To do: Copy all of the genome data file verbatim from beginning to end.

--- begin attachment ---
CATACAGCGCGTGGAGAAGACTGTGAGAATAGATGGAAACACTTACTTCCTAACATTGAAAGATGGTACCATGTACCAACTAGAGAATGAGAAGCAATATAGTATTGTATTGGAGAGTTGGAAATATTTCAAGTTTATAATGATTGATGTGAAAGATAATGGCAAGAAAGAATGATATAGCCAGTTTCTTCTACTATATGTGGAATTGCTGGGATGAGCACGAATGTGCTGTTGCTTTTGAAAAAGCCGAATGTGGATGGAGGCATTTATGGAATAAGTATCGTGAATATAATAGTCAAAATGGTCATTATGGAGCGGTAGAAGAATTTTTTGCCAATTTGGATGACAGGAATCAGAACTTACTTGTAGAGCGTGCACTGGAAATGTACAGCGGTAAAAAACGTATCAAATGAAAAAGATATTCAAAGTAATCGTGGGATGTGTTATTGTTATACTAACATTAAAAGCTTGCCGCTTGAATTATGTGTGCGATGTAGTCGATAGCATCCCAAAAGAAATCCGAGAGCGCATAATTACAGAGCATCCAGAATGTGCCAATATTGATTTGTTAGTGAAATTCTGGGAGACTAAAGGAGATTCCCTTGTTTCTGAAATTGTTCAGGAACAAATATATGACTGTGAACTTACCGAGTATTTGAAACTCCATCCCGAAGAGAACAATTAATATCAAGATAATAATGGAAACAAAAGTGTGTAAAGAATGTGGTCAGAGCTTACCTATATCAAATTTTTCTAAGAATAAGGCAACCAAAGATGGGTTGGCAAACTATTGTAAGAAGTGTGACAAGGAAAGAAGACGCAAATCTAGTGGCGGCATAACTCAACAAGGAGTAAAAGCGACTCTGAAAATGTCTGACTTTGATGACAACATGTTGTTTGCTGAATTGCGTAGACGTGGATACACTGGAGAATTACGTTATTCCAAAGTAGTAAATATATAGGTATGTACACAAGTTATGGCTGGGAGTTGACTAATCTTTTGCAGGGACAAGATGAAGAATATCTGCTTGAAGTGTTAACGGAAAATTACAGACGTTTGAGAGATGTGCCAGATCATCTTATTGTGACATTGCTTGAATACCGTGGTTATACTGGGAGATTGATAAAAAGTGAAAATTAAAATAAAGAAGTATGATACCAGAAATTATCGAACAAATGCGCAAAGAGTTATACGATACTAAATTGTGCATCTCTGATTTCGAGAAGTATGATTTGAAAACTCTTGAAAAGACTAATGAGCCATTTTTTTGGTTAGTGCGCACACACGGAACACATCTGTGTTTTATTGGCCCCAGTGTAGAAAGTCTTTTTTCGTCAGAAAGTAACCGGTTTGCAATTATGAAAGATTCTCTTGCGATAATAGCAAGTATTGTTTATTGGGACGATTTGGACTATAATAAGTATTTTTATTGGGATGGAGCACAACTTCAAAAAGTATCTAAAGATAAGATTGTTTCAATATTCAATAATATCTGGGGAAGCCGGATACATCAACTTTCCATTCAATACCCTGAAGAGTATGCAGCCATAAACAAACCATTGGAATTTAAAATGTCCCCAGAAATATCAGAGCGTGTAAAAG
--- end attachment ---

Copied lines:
CATACAGCGCGTGGAGAAGACTGTGAGAATAGATGGAAACACTTACTTCCTAACATTGAAAGATGGTACCATGTACCAACTAGAGAATGAGAAGCAATATAGTATTGTATTGGAGAGTTGGAAATATTTCAAGTTTATAATGATTGATGTGAAAGATAATGGCAAGAAAGAATGATATAGCCAGTTTCTTCTACTATATGTGGAATTGCTGGGATGAGCACGAATGTGCTGTTGCTTTTGAAAAAGCCGAATGTGGATGGAGGCATTTATGGAATAAGTATCGTGAATATAATAGTCAAAATGGTCATTATGGAGCGGTAGAAGAATTTTTTGCCAATTTGGATGACAGGAATCAGAACTTACTTGTAGAGCGTGCACTGGAAATGTACAGCGGTAAAAAACGTATCAAATGAAAAAGATATTCAAAGTAATCGTGGGATGTGTTATTGTTATACTAACATTAAAAGCTTGCCGCTTGAATTATGTGTGCGATGTAGTCGATAGCATCCCAAAAGAAATCCGAGAGCGCATAATTACAGAGCATCCAGAATGTGCCAATATTGATTTGTTAGTGAAATTCTGGGAGACTAAAGGAGATTCCCTTGTTTCTGAAATTGTTCAGGAACAAATATATGACTGTGAACTTACCGAGTATTTGAAACTCCATCCCGAAGAGAACAATTAATATCAAGATAATAATGGAAACAAAAGTGTGTAAAGAATGTGGTCAGAGCTTACCTATATCAAATTTTTCTAAGAATAAGGCAACCAAAGATGGGTTGGCAAACTATTGTAAGAAGTGTGACAAGGAAAGAAGACGCAAATCTAGTGGCGGCATAACTCAACAAGGAGTAAAAGCGACTCTGAAAATGTCTGACTTTGATGACAACATGTTGTTTGCTGAATTGCGTAGACGTGGATACACTGGAGAATTACGTTATTCCAAAGTAGTAAATATATAGGTATGTACACAAGTTATGGCTGGGAGTTGACTAATCTTTTGCAGGGACAAGATGAAGAATATCTGCTTGAAGTGTTAACGGAAAATTACAGACGTTTGAGAGATGTGCCAGATCATCTTATTGTGACATTGCTTGAATACCGTGGTTATACTGGGAGATTGATAAAAAGTGAAAATTAAAATAAAGAAGTATGATACCAGAAATTATCGAACAAATGCGCAAAGAGTTATACGATACTAAATTGTGCATCTCTGATTTCGAGAAGTATGATTTGAAAACTCTTGAAAAGACTAATGAGCCATTTTTTTGGTTAGTGCGCACACACGGAACACATCTGTGTTTTATTGGCCCCAGTGTAGAAAGTCTTTTTTCGTCAGAAAGTAACCGGTTTGCAATTATGAAAGATTCTCTTGCGATAATAGCAAGTATTGTTTATTGGGACGATTTGGACTATAATAAGTATTTTTATTGGGATGGAGCACAACTTCAAAAAGTATCTAAAGATAAGATTGTTTCAATATTCAATAATATCTGGGGAAGCCGGATACATCAACTTTCCATTCAATACCCTGAAGAGTATGCAGCCATAAACAAACCATTGGAATTTAAAATGTCCCCAGAAATATCAGAGCGTGTAAAAG